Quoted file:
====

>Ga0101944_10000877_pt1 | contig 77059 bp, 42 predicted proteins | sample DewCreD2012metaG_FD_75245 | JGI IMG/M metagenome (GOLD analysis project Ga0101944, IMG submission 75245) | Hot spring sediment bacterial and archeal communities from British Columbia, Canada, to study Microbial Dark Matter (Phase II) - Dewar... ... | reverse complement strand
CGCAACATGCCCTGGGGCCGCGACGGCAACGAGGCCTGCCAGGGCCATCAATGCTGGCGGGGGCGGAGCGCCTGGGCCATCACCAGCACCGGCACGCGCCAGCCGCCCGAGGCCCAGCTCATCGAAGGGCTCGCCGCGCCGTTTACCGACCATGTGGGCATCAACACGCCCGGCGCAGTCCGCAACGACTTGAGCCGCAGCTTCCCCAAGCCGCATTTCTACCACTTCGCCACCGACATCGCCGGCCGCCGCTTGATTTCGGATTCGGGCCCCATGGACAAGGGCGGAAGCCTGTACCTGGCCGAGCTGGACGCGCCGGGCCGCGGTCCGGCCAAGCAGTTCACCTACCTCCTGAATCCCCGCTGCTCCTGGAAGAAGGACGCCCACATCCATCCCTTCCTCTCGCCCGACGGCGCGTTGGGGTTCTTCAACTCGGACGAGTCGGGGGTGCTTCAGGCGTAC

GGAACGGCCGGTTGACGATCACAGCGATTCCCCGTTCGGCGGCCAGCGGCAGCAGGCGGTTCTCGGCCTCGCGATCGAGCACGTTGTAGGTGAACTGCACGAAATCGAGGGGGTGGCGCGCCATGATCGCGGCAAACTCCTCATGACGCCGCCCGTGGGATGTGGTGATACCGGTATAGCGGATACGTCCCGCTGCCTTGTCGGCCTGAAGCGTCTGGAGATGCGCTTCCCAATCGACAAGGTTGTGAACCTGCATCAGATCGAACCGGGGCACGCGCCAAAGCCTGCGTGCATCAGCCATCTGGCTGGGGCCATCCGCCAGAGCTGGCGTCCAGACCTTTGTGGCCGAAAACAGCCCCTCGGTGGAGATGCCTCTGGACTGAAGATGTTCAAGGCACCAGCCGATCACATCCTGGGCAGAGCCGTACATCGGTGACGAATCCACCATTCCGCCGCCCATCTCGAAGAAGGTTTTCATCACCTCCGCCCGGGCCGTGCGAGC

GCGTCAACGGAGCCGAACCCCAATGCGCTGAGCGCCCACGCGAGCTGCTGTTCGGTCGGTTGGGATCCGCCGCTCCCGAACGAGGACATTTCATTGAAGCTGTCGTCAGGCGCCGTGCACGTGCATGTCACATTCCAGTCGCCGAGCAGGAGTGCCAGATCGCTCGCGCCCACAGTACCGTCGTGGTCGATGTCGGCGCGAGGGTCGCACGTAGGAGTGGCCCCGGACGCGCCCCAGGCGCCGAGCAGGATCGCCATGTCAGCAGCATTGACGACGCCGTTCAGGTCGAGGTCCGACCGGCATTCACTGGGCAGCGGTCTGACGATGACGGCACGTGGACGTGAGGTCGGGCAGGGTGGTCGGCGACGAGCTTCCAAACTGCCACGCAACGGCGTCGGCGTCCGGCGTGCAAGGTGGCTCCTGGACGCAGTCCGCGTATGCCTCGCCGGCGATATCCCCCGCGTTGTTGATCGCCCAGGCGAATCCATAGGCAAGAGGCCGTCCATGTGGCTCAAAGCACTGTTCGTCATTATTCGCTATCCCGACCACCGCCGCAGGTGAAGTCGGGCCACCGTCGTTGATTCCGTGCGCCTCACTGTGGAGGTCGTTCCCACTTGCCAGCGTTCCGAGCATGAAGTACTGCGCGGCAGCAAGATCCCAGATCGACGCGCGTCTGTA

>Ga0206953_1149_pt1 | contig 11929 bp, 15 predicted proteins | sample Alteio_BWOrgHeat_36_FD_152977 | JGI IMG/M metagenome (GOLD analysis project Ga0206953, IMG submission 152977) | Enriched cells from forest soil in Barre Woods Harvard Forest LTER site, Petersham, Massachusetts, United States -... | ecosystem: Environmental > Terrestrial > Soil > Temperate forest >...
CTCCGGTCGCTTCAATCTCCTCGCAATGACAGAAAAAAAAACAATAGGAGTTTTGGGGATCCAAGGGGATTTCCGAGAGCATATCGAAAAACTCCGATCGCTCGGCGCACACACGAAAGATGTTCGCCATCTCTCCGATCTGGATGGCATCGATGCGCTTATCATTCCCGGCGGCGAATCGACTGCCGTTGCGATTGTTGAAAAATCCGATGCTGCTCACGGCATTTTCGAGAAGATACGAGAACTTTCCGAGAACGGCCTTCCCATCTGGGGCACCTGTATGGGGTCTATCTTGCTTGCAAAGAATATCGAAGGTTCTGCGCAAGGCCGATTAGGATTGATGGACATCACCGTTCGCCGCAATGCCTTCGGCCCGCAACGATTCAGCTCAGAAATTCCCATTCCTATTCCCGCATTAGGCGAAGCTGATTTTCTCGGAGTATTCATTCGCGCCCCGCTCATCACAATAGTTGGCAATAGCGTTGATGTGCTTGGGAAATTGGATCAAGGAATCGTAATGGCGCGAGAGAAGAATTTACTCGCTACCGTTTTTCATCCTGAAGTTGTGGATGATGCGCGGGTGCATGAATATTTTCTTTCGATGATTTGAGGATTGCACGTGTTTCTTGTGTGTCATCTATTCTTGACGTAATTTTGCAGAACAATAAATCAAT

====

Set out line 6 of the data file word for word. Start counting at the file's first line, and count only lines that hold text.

CTCCGGTCGCTTCAATCTCCTCGCAATGACAGAAAAAAAAACAATAGGAGTTTTGGGGATCCAAGGGGATTTCCGAGAGCATATCGAAAAACTCCGATCGCTCGGCGCACACACGAAAGATGTTCGCCATCTCTCCGATCTGGATGGCATCGATGCGCTTATCATTCCCGGCGGCGAATCGACTGCCGTTGCGATTGTTGAAAAATCCGATGCTGCTCACGGCATTTTCGAGAAGATACGAGAACTTTCCGAGAACGGCCTTCCCATCTGGGGCACCTGTATGGGGTCTATCTTGCTTGCAAAGAATATCGAAGGTTCTGCGCAAGGCCGATTAGGATTGATGGACATCACCGTTCGCCGCAATGCCTTCGGCCCGCAACGATTCAGCTCAGAAATTCCCATTCCTATTCCCGCATTAGGCGAAGCTGATTTTCTCGGAGTATTCATTCGCGCCCCGCTCATCACAATAGTTGGCAATAGCGTTGATGTGCTTGGGAAATTGGATCAAGGAATCGTAATGGCGCGAGAGAAGAATTTACTCGCTACCGTTTTTCATCCTGAAGTTGTGGATGATGCGCGGGTGCATGAATATTTTCTTTCGATGATTTGAGGATTGCACGTGTTTCTTGTGTGTCATCTATTCTTGACGTAATTTTGCAGAACAATAAATCAAT